Uganda Development Bank Limited (UDB) in partnership with the ResilientAfrica Network (RAN Lab) announced the UDB i-Growth Accelerator 2017 edition that will focus on supporting commercialization of local start-ups and stimulating a culture of innovation in Uganda so as to contribute to the country’s social economic development.
The i-Growth Accelerator program is an annual initiative that will support individuals to grow and expand their start-up enterprises in all sectors.
For the 2017 edition, the accelerator was focusing on the Agriculture and Manufacturing sectors under the theme; ‘Towards a Smart and Sustainable Agricultural and Manufacturing Sector’.
The Exhibition and final award that took place on 28th, February 2018 at Hotel Africana saw 8 startups emerge victorious and will accelerated from March till June this year.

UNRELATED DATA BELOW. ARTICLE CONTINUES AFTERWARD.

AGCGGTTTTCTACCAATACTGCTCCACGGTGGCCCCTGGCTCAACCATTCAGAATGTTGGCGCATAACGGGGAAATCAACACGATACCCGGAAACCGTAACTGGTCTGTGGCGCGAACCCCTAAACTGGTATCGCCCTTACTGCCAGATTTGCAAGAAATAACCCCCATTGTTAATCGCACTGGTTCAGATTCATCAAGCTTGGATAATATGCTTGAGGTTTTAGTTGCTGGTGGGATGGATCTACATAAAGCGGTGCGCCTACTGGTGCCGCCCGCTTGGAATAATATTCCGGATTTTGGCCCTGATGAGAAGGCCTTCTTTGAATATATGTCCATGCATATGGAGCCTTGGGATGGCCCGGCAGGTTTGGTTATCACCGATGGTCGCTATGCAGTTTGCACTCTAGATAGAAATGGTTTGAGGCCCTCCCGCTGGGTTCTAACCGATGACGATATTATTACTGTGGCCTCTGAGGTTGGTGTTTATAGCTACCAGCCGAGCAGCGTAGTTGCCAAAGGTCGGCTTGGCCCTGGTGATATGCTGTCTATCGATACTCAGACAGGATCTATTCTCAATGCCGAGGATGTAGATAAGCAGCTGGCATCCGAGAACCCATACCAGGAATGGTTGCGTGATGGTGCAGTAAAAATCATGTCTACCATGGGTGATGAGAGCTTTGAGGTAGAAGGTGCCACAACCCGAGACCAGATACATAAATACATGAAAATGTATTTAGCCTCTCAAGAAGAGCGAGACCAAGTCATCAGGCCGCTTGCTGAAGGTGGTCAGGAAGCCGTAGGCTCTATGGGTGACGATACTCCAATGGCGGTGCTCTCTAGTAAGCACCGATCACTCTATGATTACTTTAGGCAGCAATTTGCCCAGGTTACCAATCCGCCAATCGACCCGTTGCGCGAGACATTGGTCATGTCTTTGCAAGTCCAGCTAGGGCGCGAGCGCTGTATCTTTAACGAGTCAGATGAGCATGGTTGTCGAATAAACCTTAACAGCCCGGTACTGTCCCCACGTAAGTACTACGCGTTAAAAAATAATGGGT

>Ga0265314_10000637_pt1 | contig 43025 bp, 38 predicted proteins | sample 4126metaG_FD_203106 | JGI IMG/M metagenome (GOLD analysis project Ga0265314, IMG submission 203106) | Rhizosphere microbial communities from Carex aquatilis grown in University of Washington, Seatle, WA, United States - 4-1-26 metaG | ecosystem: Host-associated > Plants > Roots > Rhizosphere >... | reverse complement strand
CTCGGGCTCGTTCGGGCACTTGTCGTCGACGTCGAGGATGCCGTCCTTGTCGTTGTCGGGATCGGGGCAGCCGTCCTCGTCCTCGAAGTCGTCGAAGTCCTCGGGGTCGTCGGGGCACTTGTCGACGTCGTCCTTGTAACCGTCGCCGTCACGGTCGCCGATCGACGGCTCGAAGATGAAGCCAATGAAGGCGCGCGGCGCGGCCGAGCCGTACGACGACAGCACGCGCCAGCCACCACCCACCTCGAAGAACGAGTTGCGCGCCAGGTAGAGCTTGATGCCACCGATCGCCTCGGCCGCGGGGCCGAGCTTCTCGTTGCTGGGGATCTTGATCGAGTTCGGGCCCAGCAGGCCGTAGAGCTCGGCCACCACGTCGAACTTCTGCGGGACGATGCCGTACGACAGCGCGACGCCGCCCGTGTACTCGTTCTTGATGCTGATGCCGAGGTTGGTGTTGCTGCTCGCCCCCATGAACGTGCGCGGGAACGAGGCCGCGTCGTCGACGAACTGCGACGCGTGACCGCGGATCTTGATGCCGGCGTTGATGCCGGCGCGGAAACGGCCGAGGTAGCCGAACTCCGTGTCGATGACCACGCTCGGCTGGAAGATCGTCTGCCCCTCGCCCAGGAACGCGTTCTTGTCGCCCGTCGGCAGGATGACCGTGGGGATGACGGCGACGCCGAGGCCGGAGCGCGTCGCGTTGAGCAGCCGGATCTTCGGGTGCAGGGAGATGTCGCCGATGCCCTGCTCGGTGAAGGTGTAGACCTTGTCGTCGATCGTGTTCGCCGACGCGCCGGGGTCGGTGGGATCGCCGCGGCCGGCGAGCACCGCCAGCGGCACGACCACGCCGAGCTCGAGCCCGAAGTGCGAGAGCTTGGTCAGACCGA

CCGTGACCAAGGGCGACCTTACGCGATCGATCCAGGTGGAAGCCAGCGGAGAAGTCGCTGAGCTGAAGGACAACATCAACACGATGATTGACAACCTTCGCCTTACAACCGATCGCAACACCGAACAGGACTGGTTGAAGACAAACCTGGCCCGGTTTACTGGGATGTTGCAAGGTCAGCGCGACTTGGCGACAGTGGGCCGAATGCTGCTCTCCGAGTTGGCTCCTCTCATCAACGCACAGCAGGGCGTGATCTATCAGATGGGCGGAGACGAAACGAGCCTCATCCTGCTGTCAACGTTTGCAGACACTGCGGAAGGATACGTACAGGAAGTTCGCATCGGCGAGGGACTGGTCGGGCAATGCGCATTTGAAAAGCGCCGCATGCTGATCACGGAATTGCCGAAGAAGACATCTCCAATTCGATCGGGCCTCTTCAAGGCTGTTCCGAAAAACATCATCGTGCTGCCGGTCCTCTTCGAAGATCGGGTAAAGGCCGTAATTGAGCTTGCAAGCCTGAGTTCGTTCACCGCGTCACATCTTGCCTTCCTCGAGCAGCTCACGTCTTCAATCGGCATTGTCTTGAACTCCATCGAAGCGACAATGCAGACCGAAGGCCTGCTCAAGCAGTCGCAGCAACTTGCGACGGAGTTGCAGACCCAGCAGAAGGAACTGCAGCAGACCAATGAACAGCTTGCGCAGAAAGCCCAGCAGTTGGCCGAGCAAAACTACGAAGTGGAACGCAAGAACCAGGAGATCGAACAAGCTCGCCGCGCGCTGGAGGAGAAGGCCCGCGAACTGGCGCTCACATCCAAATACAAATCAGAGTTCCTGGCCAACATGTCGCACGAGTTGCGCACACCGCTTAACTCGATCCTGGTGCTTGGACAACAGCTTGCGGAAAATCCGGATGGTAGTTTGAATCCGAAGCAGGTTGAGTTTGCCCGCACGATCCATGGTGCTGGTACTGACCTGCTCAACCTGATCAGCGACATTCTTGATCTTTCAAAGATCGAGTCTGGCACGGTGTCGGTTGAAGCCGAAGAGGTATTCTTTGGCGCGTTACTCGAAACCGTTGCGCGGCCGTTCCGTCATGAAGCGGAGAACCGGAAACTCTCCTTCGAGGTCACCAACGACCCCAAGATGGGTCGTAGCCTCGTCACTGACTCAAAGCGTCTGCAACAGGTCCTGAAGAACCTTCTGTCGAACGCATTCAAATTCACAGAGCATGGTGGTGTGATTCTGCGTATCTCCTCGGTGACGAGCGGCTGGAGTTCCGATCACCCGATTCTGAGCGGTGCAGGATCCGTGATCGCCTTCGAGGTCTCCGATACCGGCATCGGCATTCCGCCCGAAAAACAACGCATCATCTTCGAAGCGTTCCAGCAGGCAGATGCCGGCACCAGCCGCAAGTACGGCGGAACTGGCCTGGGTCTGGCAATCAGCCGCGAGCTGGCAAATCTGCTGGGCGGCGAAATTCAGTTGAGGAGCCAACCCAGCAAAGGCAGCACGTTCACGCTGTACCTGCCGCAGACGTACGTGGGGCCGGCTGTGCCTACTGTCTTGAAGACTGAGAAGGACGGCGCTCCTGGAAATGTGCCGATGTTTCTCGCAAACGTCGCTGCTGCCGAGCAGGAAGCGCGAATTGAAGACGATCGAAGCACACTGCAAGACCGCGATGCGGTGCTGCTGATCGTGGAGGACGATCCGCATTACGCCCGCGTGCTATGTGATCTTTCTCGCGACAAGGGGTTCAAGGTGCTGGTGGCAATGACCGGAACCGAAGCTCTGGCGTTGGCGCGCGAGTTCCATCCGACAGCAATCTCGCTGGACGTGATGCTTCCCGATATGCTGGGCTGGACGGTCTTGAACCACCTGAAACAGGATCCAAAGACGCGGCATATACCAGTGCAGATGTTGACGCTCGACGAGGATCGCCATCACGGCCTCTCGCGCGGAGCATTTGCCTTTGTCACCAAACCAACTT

The selected startups are Gudie Leisure Farm that manufactures Orgapesticide, who were the overall winners, walking away with 7,000 USD (UGX 25 million), Hybrid Hey Machine, makers of a machine that cuts and stores animal hey for as long as nine months, emerged second walking away with USD 2800 (UGX10 million) and Ecosmart Pads who emerged third winning USD 1400 (UGX 5 million). Additional five winners each walked away with Shs I million.
One of the Judges, Anja de Feijter, Executive Director of Agribusiness Support Center (ADC), said
It is apparent that government and all stakeholders pay keen attention to agriculture because of its vital contribution to the country’s social economic development. Adding that ADC’s new agenda is to support smart solutions of making farmers bankable and self-sufficient.
State Minister for Finance, Gabriel Ajedra, called on Youth to embrace agriculture and focus on innovation if the country’s main source of employment is to develop, The Observer reports.
He added that as government, they will continue supporting such innovations by providing funding. He further hailed UDB for looking out to such innovators and giving them financial assistance and also loans at lower interest rates of 12 percent as opposed to the more than 20 per cent that commercial banks give.